The farm sought advice from Oregon State Extension advisors and others, but found that no one had answers.

“They told us we really just couldn’t do it here,” Neal said. “So we spent three years working on solving the program of what combination of greenhouse management and technologies could be made into a commercial seedling production venture. We developed some of our own concepts on climate modification and greenhouse management to fit our economic resource of a seasonal climate.”

“Now we grow over 300 varieties of crops each year,” Lauren said, “including everything from medicinal herbs, such as stinging nettle, to traditional cold crops and crops that thrive in specific environments, like peppers and sweet potato.”

Although Northwest Transplants operates solely on a contract basis, its business model includes much more than simply taking orders from farmers.

“Many times we have to look at what growing trends are out there. How might we impact those crop systems for the future? What technologies can we bring with our ability to control climate to affect the outcome of that particular crop and affect its profitability?” Neal said.

“We do our research, and many times take it to our customers,” he added. ‘We are constantly managing our relationships with our customers, rather than just sitting back and waiting for a contract. We’ve always tried to stay focused on how can we grow the success of a particular grower and improve profitability on their farm.”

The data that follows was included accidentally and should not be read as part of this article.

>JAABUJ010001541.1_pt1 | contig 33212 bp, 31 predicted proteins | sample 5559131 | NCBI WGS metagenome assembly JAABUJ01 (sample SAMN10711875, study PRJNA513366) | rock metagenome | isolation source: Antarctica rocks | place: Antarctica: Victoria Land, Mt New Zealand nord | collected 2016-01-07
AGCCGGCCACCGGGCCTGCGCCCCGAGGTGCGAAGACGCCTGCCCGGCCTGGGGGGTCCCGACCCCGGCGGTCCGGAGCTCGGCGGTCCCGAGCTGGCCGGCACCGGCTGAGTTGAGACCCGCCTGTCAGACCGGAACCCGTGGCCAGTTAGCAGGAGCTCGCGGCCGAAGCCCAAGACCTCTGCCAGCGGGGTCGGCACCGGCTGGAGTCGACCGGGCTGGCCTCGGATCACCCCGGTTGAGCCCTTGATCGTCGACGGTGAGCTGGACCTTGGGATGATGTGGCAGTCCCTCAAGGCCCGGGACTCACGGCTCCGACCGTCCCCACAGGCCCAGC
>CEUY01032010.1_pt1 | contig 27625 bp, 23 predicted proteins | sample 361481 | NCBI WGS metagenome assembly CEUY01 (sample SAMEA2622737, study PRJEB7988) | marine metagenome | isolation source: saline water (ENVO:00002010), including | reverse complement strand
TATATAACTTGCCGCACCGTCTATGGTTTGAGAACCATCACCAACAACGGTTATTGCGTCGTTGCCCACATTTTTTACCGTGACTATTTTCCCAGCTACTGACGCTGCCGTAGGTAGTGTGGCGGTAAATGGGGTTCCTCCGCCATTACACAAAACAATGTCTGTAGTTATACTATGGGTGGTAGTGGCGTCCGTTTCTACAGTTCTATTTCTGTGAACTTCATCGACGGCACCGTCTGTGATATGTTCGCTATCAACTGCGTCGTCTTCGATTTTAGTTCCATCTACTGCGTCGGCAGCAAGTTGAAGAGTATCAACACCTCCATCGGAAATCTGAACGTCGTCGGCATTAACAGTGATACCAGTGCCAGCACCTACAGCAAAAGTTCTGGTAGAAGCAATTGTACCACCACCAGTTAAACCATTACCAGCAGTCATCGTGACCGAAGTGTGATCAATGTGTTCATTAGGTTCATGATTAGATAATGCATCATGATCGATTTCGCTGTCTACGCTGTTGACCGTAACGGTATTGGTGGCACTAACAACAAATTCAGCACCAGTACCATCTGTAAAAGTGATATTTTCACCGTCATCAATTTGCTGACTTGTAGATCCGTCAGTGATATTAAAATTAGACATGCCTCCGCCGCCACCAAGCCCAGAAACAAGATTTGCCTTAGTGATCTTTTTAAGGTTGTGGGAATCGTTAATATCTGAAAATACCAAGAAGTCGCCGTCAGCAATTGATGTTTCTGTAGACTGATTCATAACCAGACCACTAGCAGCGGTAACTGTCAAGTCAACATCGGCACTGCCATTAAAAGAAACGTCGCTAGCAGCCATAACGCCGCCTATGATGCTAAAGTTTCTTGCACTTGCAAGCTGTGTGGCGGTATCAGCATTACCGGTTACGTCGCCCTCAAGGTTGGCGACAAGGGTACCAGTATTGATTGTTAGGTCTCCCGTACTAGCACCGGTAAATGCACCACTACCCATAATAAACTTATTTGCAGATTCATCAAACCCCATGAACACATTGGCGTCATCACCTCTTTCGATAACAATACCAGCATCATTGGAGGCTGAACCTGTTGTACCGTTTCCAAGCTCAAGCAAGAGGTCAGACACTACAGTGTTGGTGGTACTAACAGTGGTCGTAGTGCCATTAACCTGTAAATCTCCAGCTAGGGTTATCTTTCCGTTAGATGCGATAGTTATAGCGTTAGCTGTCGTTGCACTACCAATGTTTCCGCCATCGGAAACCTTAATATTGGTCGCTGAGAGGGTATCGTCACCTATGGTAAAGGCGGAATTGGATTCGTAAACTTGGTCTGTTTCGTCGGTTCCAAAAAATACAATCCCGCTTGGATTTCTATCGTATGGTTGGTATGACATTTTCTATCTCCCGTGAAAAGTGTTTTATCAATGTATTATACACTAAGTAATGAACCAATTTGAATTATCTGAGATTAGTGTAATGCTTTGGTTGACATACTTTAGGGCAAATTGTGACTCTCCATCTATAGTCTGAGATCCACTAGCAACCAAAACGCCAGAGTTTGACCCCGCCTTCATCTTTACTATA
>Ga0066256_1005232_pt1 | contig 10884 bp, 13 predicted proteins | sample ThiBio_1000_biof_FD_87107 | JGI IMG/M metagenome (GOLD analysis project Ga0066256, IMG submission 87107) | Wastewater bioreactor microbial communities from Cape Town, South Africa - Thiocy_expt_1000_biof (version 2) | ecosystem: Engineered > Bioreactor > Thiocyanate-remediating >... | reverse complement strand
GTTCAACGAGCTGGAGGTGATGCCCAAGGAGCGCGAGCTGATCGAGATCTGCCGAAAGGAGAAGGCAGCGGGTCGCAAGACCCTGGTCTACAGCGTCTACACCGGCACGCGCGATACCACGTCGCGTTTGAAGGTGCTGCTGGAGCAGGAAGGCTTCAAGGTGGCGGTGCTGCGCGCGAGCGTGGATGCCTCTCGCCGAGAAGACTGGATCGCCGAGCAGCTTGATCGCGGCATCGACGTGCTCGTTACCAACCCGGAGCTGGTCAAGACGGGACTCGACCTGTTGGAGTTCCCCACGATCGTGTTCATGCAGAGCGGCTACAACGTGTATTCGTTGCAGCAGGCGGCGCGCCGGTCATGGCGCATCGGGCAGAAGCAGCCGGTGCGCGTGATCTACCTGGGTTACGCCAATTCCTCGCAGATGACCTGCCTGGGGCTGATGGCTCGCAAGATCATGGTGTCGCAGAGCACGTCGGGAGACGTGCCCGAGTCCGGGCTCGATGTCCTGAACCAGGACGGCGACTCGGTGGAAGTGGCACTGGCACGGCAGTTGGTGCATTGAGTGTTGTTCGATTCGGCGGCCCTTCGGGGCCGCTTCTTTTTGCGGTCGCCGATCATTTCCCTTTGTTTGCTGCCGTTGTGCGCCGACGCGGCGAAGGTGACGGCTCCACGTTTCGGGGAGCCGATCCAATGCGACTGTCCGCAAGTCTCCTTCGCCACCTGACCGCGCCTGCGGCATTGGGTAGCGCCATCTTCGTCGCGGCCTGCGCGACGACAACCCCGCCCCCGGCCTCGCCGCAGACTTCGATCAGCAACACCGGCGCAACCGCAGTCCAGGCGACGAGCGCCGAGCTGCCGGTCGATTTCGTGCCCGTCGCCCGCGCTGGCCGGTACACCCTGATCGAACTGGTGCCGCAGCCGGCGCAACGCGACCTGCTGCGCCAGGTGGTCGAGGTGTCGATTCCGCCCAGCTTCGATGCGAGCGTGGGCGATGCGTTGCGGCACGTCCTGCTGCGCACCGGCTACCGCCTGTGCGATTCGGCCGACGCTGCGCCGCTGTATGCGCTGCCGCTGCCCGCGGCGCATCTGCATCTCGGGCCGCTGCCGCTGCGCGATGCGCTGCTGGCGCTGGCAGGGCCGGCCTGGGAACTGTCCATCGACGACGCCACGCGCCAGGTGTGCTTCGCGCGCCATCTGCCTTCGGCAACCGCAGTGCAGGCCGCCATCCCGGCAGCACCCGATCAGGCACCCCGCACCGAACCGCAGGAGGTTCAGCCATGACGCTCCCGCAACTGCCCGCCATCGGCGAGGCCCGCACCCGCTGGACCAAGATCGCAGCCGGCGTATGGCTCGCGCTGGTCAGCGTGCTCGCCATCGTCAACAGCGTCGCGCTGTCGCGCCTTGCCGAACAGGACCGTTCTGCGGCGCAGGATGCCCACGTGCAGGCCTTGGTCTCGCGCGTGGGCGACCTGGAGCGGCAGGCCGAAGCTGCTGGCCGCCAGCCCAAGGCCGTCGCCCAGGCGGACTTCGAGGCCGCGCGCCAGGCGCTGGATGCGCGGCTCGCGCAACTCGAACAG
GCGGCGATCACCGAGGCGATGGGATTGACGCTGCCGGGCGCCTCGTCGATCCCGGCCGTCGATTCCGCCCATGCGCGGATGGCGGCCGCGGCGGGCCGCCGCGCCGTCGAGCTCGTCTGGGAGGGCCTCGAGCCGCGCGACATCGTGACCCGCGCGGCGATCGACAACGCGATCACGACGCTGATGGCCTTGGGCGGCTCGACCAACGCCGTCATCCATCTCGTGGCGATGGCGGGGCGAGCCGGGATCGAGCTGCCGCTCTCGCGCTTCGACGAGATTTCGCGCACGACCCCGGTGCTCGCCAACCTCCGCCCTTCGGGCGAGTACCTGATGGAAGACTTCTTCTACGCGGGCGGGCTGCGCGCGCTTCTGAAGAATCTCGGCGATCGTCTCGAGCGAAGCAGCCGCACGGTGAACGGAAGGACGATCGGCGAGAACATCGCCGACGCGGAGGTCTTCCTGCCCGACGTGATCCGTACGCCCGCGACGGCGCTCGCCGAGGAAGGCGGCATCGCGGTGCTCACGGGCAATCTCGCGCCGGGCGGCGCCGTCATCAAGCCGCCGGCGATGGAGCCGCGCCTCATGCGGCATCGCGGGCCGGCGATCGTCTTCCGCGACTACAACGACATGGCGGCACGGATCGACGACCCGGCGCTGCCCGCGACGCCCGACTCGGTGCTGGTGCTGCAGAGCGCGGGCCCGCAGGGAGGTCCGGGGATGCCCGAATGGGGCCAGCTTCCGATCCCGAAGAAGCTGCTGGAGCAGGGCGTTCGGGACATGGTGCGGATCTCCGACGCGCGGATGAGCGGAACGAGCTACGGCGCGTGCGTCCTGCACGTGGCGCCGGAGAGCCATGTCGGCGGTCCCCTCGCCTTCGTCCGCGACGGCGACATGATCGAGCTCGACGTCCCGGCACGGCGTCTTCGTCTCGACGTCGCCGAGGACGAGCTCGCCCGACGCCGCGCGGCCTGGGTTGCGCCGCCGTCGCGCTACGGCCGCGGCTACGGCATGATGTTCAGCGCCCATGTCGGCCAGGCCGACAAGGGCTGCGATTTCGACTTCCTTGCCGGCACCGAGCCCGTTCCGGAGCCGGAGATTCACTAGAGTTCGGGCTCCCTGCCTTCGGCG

Northwest Transplants works with about 200 growers, both large and small, Neal said. The farm produces plugs in unique soil mixtures that are tailored for individual crops. The ingredients in their blends are sourced from all over the world. The organic mixture they produce, for example, calls for peat moss from Northeast Canada, vermiculite from South Africa or China, and another ingredient, which Neal wouldn’t reveal, from Northwest Canada.

Northwest Transplants today is in the process of completing what Neal described as the final phase of maxing out the capacity of the operation’s existing 20-acre site. The family farm recently purchased a 100-acre site across the street from its operation, which the family plans to use, at least in part, for production agriculture.

One thing certain to be in the mix for the Lucht family’s future is a continued emphasis on providing leadership to community and agricultural organizations.

“We are just really passionate about giving back,” said Lauren, who is a member of Oregon Aglink’s Adopt a Farmer Committee. “If you have the capability to lead, we believe you have the responsibility.”